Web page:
Your boundary in this case is your time, which you will not let notorious time thieves take away from you.

This boundary also applies to your job, if your time is important to you (which is not the case for all people!). The nice colleague who keeps showing up at your desk and stopping you from working while you have to do your job so you can leave on time at noon needs a similar boundary.

Setting boundaries doesn’t have to hurt the other person, nor does it have to be delivered rudely. Boundaries can definitely be set lovingly and with a lot of understanding for the other person.

“Sorry, I don’t have time for our chat on Wednesday mornings – can we move it to the afternoon?”

To the child’s grandma: “I think it’s so nice that you like spending time with Jonas! Please understand, but I don’t want to commit to a specific day of the week anymore, I just need more flexibility in my calendar and Jonas’ calendar currently. Is that okay with you?”

To the boss: “I have this and that project on my plate right now – which one do you think I should put on the back burner for the new job?”

What a personal boundary does NOT include


Always go with your gut on how much you want to say about it. To rather unpleasant people, it is enough to point out the boundary succinctly and factually, yet still politely.

Close loved ones, on the other hand, may be given a more detailed explanation.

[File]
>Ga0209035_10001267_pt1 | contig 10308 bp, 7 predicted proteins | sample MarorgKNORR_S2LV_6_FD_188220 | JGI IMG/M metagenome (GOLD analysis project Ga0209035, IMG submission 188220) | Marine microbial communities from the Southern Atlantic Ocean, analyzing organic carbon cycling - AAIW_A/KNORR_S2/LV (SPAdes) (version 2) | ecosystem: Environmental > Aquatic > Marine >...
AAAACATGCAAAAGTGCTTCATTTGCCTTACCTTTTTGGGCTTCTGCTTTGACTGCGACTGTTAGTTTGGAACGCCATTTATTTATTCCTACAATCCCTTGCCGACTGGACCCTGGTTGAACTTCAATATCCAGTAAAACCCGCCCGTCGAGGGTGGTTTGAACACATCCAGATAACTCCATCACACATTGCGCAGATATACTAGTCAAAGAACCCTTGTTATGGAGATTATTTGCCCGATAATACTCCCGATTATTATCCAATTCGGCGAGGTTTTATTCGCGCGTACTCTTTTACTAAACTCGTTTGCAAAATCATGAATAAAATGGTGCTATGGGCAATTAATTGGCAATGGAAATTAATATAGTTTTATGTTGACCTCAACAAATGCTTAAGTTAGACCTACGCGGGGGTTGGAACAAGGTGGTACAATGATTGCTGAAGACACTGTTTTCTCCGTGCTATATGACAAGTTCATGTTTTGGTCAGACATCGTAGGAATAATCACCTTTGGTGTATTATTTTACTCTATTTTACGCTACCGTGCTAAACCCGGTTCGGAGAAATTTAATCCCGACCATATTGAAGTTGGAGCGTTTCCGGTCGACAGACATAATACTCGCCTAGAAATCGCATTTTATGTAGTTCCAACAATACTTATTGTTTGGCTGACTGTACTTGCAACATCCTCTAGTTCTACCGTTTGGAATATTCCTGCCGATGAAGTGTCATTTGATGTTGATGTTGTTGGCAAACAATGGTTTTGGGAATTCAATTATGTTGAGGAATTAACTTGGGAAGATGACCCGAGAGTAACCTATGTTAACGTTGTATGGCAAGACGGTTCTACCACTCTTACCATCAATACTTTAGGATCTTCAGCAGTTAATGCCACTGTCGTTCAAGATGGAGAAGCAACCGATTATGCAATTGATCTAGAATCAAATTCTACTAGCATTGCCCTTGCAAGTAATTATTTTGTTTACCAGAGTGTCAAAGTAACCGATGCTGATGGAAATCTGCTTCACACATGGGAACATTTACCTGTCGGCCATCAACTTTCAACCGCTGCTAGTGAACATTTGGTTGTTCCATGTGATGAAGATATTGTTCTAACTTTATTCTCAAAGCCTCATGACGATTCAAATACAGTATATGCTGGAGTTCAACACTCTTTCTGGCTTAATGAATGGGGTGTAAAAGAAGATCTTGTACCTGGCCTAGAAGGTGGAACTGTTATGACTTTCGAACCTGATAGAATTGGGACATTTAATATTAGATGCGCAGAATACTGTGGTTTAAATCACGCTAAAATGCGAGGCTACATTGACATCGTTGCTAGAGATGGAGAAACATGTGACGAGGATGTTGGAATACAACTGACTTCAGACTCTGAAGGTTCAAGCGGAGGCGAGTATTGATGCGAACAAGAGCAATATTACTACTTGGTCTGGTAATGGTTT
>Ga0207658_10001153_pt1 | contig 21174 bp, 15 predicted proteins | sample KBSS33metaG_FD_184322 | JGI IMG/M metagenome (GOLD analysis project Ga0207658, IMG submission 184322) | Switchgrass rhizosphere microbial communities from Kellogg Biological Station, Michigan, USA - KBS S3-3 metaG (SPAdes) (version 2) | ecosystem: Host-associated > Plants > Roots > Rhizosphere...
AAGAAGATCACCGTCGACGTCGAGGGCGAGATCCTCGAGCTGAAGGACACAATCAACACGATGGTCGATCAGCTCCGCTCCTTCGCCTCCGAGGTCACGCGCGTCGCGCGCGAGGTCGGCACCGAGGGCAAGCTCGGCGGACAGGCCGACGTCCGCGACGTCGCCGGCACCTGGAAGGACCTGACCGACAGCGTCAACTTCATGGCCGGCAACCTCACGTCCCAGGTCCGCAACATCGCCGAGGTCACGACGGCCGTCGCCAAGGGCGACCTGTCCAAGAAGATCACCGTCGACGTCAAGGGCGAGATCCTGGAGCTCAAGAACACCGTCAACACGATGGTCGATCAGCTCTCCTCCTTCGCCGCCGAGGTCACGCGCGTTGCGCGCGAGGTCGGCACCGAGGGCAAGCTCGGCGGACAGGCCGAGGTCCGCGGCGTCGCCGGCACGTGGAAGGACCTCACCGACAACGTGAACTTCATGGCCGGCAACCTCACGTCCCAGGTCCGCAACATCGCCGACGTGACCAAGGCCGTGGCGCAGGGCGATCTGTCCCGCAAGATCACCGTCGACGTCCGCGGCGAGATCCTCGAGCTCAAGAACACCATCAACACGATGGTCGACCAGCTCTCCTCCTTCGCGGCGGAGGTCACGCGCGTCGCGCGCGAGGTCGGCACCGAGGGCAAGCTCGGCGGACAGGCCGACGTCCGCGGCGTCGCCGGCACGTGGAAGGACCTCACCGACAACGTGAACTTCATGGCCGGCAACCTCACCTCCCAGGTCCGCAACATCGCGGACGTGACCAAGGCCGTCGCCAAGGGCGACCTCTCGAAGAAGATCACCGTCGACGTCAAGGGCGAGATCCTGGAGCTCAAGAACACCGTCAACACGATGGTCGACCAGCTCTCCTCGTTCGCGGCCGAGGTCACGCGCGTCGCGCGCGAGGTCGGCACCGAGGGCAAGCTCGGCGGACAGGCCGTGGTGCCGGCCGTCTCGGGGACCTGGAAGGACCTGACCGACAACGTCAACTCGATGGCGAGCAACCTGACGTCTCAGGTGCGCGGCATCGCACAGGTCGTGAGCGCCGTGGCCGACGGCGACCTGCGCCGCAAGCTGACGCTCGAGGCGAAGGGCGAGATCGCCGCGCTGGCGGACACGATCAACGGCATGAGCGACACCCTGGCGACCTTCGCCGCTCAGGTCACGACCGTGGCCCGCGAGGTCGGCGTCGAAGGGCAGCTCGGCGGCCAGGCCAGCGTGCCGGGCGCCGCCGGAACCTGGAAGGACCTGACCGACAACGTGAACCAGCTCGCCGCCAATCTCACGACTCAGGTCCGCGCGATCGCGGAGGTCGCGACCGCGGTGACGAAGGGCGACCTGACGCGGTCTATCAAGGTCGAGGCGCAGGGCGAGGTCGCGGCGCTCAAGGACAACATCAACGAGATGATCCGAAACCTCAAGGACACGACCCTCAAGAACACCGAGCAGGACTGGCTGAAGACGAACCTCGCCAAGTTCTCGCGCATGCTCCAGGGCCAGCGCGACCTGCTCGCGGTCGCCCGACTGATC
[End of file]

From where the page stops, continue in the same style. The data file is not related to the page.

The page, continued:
You can tell the difference between explanation and justification by how you feel.

An explanation that is presented clearly and with goodwill feels much better than a justification that makes you weak inside.

You decide!

Do you want to feel confident about managing child hand-offs with your toxic ex?


Another boundary could indeed be a physical one

“From now on, child drop-offs will only take place at the front door.”

Or the communicative boundary:

“To avoid further misunderstandings, I ask you to discuss open issues with me only via this new email inbox in the future. I will handle the inbox at least 1x a week unless there are items that need to be decided quickly.”

If he is frequently abusive in email tone:

“Please note that in the future I will only respond to emails from you that are politely and factually worded. I reserve the right to share the inbox with my attorney otherwise.”